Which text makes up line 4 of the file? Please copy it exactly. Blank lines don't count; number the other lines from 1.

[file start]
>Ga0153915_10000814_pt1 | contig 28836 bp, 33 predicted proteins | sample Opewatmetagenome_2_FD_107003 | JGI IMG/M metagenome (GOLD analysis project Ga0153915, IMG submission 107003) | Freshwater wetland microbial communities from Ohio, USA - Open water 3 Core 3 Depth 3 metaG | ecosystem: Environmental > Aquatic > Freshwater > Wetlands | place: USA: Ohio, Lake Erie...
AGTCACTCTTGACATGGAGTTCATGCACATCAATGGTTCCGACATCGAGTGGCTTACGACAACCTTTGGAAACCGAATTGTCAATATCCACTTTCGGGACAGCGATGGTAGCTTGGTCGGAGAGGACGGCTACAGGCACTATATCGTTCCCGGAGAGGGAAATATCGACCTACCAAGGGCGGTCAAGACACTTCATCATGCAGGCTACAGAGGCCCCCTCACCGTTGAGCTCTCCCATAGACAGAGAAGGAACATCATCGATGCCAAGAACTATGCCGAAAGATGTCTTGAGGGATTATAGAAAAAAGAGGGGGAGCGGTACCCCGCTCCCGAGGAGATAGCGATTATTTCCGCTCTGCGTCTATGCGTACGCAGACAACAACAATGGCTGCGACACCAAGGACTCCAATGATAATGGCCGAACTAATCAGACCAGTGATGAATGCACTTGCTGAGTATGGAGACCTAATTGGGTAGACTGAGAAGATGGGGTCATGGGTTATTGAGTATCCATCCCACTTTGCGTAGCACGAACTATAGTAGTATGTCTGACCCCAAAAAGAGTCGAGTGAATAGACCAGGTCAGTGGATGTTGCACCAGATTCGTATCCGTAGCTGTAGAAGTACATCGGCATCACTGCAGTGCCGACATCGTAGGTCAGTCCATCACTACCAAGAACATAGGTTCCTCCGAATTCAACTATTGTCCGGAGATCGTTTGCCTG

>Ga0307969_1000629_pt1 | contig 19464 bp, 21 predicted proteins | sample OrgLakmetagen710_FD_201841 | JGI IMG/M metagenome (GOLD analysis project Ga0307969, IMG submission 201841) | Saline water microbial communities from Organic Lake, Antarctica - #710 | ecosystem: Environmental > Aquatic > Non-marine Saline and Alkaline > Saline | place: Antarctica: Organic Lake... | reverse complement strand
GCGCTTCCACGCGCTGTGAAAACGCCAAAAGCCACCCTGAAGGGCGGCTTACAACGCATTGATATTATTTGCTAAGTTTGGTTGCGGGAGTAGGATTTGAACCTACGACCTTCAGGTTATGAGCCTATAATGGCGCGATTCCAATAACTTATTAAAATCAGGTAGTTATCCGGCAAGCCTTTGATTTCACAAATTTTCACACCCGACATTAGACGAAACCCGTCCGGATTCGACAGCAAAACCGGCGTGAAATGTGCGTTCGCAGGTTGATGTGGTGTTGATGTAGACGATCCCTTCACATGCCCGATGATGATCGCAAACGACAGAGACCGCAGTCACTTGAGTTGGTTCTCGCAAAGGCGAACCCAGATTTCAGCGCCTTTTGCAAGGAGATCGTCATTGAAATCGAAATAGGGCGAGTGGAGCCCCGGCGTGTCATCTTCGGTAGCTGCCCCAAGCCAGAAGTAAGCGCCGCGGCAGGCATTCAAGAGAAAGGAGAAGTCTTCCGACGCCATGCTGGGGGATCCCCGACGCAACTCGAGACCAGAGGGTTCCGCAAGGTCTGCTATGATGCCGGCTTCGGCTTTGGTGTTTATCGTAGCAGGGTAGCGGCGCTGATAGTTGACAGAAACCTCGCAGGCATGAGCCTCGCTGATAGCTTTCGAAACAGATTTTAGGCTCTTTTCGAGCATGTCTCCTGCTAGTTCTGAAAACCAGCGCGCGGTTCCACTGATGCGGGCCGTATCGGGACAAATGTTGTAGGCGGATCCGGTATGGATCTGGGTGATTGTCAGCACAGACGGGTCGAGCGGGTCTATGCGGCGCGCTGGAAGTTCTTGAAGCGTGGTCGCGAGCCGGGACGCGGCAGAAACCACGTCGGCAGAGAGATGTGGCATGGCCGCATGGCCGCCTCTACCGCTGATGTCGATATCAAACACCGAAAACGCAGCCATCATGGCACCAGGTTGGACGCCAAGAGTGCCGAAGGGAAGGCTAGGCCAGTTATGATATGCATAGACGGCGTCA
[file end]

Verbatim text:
GCGCTTCCACGCGCTGTGAAAACGCCAAAAGCCACCCTGAAGGGCGGCTTACAACGCATTGATATTATTTGCTAAGTTTGGTTGCGGGAGTAGGATTTGAACCTACGACCTTCAGGTTATGAGCCTATAATGGCGCGATTCCAATAACTTATTAAAATCAGGTAGTTATCCGGCAAGCCTTTGATTTCACAAATTTTCACACCCGACATTAGACGAAACCCGTCCGGATTCGACAGCAAAACCGGCGTGAAATGTGCGTTCGCAGGTTGATGTGGTGTTGATGTAGACGATCCCTTCACATGCCCGATGATGATCGCAAACGACAGAGACCGCAGTCACTTGAGTTGGTTCTCGCAAAGGCGAACCCAGATTTCAGCGCCTTTTGCAAGGAGATCGTCATTGAAATCGAAATAGGGCGAGTGGAGCCCCGGCGTGTCATCTTCGGTAGCTGCCCCAAGCCAGAAGTAAGCGCCGCGGCAGGCATTCAAGAGAAAGGAGAAGTCTTCCGACGCCATGCTGGGGGATCCCCGACGCAACTCGAGACCAGAGGGTTCCGCAAGGTCTGCTATGATGCCGGCTTCGGCTTTGGTGTTTATCGTAGCAGGGTAGCGGCGCTGATAGTTGACAGAAACCTCGCAGGCATGAGCCTCGCTGATAGCTTTCGAAACAGATTTTAGGCTCTTTTCGAGCATGTCTCCTGCTAGTTCTGAAAACCAGCGCGCGGTTCCACTGATGCGGGCCGTATCGGGACAAATGTTGTAGGCGGATCCGGTATGGATCTGGGTGATTGTCAGCACAGACGGGTCGAGCGGGTCTATGCGGCGCGCTGGAAGTTCTTGAAGCGTGGTCGCGAGCCGGGACGCGGCAGAAACCACGTCGGCAGAGAGATGTGGCATGGCCGCATGGCCGCCTCTACCGCTGATGTCGATATCAAACACCGAAAACGCAGCCATCATGGCACCAGGTTGGACGCCAAGAGTGCCGAAGGGAAGGCTAGGCCAGTTATGATATGCATAGACGGCGTCA